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Deflation - Economics Weekly

Global Economics Weekly Brief


Judging by the first two weeks, 2015 is going to be a very interesting year globally. Last week alone brought `deflation` in the Euro zone, a big fall in US unemployment, more signs of a slowing UK housing market and oil prices falling further. What will happen next? Watch this space every week and we will share our insights on the global economy.

Deflate the bankers bonuses?

Bankers Bonuses Again
Bankers are used to choosing their battles. But this one has been picked for them. And, to compound problems, they have brought knives to a gunfight. As Nick Clegg, the UK deputy prime minister, recently said about the vitriol he had invoked with his u-turn on tuition fees: “You often cannot defeat emotion with reason.”

Here are three examples of similar mismatches in the bonus debate:

Ø “We need to pay big bonuses to remain competitive.”

Ø This is a popular defence made by bankers. It was the main line that Diamond peddled in front of the Treasury Select Committee. And this argument does have the force of logic behind it. You can complain about the amount that gets paid, the way it gets paid and the fact that it has been subsidised by implicit government guarantees of the banks. But it is pretty hard to argue with that fact that if Bank A pays less than Bank B, staff won’t so much walk out of the offices as run. But will they?

Ø But this logic presupposes that the general public differentiates between banks. All the evidence suggests that they neither know nor care about the difference between retail and investment banks (or even hedge funds), those that were bailed out and those that were not, or UK-headquartered firms and their foreign-based counterparts.

For the large majority of the population a bank is a bank is a bank. Their gripe is with bankers in general and that classification essentially extends to include anyone who has anything to do with money. The banks naturally see themselves and their rivals as separate entities but arguments about competitiveness are internal to the industry and largely irrelevant beyond it.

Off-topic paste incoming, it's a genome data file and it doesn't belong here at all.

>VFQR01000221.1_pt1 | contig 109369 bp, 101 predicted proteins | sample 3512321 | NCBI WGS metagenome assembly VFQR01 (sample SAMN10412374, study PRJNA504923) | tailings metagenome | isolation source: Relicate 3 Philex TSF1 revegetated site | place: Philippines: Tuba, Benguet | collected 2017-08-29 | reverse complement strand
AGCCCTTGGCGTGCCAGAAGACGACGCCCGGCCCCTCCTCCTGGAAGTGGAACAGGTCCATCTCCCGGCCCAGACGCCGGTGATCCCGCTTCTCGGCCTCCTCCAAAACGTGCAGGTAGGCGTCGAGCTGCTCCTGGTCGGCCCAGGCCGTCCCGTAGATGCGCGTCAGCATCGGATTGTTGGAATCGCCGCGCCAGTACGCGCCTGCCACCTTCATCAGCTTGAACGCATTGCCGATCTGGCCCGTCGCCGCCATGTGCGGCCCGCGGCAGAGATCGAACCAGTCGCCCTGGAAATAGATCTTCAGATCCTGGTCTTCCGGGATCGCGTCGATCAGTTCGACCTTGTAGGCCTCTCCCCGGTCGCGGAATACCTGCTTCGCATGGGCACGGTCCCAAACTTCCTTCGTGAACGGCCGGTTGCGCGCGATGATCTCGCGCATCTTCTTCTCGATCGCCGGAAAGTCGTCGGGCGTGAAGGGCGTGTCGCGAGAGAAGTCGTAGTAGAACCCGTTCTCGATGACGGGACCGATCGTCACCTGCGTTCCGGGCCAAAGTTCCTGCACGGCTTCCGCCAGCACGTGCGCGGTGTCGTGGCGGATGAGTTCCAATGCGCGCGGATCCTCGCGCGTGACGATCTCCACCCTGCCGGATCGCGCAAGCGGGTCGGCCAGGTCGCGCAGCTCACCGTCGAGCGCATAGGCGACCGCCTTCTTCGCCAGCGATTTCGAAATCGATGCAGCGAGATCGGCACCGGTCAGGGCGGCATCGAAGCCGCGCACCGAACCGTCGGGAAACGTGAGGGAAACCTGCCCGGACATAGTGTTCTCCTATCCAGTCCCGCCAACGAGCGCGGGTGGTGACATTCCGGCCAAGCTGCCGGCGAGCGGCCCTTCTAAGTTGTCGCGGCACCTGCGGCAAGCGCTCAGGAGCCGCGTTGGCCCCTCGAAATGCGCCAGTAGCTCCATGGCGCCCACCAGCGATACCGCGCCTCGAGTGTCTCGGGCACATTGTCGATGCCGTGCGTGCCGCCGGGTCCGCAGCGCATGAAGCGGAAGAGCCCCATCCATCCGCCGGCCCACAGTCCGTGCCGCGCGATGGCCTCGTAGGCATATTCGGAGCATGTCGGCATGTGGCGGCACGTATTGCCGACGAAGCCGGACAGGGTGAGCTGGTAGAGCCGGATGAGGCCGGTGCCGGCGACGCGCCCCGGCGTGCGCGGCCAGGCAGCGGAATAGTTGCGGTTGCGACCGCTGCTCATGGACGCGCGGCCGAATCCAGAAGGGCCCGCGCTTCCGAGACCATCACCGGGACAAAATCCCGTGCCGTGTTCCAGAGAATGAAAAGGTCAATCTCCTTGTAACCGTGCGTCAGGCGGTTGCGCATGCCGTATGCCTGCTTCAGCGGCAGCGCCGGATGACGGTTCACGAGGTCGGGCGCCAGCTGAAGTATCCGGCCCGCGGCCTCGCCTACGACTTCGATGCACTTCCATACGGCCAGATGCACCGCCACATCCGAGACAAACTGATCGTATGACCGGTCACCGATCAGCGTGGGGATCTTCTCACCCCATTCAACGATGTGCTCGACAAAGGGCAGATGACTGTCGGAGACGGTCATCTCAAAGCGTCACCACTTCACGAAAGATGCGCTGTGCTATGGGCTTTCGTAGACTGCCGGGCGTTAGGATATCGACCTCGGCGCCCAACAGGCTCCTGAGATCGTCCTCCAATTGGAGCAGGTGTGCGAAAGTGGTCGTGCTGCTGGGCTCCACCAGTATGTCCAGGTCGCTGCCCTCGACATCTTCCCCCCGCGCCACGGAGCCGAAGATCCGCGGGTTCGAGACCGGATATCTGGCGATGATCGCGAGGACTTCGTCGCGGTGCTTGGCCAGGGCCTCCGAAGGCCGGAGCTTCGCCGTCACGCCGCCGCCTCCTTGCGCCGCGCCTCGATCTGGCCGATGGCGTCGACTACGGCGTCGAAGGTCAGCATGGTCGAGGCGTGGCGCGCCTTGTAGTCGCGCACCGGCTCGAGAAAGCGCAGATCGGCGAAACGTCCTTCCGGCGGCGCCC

Bonuses also smell fishy. For one thing, they can be just plain enormous. And for another, the public is acutely conscious of the asymmetries in the remuneration policies of the banks, which, they feel, allowed bankers to cream off sports star compensation in the good times but suffer no recourse when they brought the global financial markets to the brink of ruin.

Bankers counter this by pointing to the changes that have already been made in remuneration policy with the introduction of deferment and claw backs. But changes to how bonuses are paid are not going to convince anyone until they can be shown to have worked and photos of bankers taking their Ferraris to the pawnbrokers appear in the press. Money makes money when you are gambling with information!

“Nearly 60% of the money paid in bonuses will go straight to the Treasury.” !

This is the biggy – the slam dunk, the knockout punch. Or so you might think. Of the £7bn bonus pool, it has been estimated that the Treasury will take £4bn. This is often combined with the fact that the City paid £53.4bn in tax last year – more than a tenth of total government tax receipts. Therefore, it is the UK government interests for the banks to pay bonuses, as governments gain, big time!

The natural instinct of bankers is to give away as little as possible; to play right up to the line and then see if they can bend around it a little; to leave no basis point on the table. They may well decide not to change lifelong habits. Perhaps they will keep their heads down, hope the furore blows over, and assume that the politicians are only pretending not to get what the banks are trying to say.